doi:10.1089/ars.2011.4454
PMCID: PMC3270050  PMID: 22136616
12.  Antioxidants, Redox Signaling, and Pathophysiology in Schizophrenia: An Integrative View 
Antioxidants & Redox Signaling  2011;15(7):2011-2035.
Abstract
Schizophrenia (SZ) is a brain disorder that has been intensively studied for over a century; yet, its etiology and multifactorial pathophysiology remain a puzzle. However, significant advances have been made in identifying numerous abnormalities in key biochemical systems. One among these is the antioxidant defense system (AODS) and redox signaling. This review summarizes the findings to date in human studies. The evidence can be broadly clustered into three major themes: perturbations in AODS, relationships between AODS alterations and other systems (i.e., membrane structure, immune function, and neurotransmission), and clinical implications. These domains of AODS have been examined in samples from both the central nervous system and peripheral tissues. Findings in patients with SZ include decreased nonenzymatic antioxidants, increased lipid peroxides and nitric oxides, and homeostatic imbalance of purine catabolism. Reductions of plasma antioxidant capacity are seen in patients with chronic illness as well as early in the course of SZ. Notably, these data indicate that many AODS alterations are independent of treatment effects. Moreover, there is burgeoning evidence indicating a link among oxidative stress, membrane defects, immune dysfunction, and multineurotransmitter pathologies in SZ. Finally, the body of evidence reviewed herein provides a theoretical rationale for the development of novel treatment approaches. Antioxid. Redox Signal. 15, 2011–2035.
doi:10.1089/ars.2010.3603
PMCID: PMC3159108  PMID: 21126177
13.  Redox Signaling and the Innate Immune System in Alcoholic Liver Disease 
Antioxidants & Redox Signaling  2011;15(2):523-534.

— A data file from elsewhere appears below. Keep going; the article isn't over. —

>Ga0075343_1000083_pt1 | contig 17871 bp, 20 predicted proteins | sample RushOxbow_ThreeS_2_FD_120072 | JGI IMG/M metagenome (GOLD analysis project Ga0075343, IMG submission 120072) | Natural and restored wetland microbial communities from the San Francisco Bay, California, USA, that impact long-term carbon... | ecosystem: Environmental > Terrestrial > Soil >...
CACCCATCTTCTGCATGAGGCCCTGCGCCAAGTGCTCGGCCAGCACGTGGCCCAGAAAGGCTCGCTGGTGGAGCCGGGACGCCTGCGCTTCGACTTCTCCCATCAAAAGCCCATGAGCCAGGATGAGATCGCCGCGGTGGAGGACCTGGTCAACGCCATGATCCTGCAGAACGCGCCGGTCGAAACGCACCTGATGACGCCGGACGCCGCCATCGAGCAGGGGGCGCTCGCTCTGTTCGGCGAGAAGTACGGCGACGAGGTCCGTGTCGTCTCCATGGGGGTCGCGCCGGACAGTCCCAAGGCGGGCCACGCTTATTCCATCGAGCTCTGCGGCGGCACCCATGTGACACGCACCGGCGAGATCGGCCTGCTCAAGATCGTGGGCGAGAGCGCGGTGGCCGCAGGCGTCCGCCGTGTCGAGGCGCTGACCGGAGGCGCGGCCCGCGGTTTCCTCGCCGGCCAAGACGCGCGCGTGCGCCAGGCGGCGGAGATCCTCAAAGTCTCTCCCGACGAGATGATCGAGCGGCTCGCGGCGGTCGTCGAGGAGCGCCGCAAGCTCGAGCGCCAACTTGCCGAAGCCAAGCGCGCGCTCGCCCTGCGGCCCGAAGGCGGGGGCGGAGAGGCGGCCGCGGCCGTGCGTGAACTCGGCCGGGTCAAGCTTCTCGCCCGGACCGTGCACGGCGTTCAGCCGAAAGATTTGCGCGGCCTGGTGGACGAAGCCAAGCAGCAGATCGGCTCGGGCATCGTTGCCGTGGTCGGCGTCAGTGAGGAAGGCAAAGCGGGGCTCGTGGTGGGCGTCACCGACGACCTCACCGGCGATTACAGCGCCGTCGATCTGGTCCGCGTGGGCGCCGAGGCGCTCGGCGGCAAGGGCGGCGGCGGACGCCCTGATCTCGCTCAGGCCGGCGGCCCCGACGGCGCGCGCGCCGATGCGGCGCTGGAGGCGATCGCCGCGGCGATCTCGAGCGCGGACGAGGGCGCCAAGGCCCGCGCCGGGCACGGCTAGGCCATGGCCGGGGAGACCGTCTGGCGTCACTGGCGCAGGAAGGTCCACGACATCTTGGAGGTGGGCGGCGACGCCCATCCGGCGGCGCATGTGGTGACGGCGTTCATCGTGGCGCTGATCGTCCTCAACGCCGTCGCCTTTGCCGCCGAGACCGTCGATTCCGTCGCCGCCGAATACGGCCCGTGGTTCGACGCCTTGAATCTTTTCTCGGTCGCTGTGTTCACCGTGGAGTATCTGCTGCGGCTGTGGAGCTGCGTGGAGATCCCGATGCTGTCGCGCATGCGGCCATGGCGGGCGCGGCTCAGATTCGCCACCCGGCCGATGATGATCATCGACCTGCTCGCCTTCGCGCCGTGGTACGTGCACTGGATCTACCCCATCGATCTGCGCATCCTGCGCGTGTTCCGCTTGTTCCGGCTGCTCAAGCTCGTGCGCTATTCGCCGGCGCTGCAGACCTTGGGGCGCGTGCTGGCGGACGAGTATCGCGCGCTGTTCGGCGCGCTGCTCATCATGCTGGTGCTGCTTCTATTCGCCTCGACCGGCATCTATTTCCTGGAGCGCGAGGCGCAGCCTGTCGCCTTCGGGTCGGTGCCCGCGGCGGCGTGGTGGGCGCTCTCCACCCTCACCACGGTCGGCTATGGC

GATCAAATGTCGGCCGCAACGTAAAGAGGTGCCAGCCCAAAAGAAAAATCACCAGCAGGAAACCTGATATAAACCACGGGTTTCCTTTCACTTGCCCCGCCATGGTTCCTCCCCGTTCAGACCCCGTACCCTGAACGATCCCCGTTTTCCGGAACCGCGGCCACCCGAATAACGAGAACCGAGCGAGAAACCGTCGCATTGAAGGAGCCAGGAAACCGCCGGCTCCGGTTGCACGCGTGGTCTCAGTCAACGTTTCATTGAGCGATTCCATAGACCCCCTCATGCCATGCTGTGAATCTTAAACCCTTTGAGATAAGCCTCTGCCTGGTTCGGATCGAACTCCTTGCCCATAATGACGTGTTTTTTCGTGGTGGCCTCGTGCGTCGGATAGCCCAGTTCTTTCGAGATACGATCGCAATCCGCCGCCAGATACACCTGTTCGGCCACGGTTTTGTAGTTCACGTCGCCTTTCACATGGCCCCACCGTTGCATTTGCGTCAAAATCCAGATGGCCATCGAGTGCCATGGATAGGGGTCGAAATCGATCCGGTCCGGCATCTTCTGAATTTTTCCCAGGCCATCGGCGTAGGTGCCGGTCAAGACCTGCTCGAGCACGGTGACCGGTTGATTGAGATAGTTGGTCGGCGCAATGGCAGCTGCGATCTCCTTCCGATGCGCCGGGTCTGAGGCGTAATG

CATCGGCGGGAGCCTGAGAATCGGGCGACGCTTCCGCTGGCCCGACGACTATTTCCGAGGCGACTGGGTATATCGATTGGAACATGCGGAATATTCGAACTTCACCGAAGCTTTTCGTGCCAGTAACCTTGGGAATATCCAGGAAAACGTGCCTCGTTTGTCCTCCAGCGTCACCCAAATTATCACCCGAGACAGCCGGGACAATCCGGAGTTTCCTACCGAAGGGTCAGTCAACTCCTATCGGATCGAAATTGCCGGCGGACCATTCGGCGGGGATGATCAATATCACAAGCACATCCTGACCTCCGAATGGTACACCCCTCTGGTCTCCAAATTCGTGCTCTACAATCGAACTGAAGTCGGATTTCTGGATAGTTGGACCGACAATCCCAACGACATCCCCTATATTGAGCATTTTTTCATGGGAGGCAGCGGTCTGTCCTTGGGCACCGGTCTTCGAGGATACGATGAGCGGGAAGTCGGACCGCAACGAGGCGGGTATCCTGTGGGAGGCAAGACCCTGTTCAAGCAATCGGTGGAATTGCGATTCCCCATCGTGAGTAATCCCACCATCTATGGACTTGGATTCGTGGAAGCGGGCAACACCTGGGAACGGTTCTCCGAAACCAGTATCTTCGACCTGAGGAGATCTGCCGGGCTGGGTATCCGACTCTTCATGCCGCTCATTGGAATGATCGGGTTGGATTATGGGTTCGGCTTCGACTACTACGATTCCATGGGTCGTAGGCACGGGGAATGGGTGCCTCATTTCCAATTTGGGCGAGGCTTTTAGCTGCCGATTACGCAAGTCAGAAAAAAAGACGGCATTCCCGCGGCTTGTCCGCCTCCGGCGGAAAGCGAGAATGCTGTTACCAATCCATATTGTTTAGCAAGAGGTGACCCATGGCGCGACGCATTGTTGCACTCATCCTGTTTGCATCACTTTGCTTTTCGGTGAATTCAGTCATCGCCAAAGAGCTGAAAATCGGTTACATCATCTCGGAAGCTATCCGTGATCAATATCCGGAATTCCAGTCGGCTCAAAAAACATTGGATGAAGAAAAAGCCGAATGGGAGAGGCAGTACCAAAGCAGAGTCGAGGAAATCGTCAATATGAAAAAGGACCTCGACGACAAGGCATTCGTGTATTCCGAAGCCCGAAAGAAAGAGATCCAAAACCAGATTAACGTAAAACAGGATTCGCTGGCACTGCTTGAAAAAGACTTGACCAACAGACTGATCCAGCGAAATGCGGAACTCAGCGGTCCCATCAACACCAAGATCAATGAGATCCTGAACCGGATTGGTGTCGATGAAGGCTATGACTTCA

Abstract
The development of alcoholic liver disease (ALD) is a complex process involving both parenchymal and nonparenchymal cells resident in the liver. Although the mechanisms for ALD are not completely understood, it is clear that increased oxidative stress, and activation of the innate immune system are essential elements in the pathophysiology of ALD. Oxidative stress from ethanol exposure results from increased generation of reactive oxygen species and decreased hepatocellular antioxidant activity, including changes in the thioredoxin/peroxiredoxin family of proteins. Both cellular and circulating components of the innate immune system are activated by exposure to ethanol. For example, ethanol exposure enhances toll-like receptor-4 (TLR-4)-dependent cytokine expression by Kupffer cells, likely due, at least in part, to dysregulation of redox signaling. Similarly, complement activation in response to ethanol leads to increased production of the anaphylatoxins, C3a and C5a, and activation C3a receptor and C5a receptor. Complement activation thus contributes to increased inflammatory cytokine production and can influence redox signaling. Here we will review recent progress in understanding the interactions between oxidative stress and innate immunity in ALD. These data illustrate that ethanol-induced oxidative stress and activation of the innate immune system interact dynamically during ethanol exposure, exacerbating ethanol-induced liver injury. Antioxid. Redox Signal. 15, 523–534.
doi:10.1089/ars.2010.3746
PMCID: PMC3118704  PMID: 21126203
14.  Role of the multifunctional DNA repair and redox signaling protein Ape1/Ref-1 in cancer and endothelial cells: Small molecule inhibition of Ape1's redox function 
Antioxidants & redox signaling  2008;10(11):1853-1867.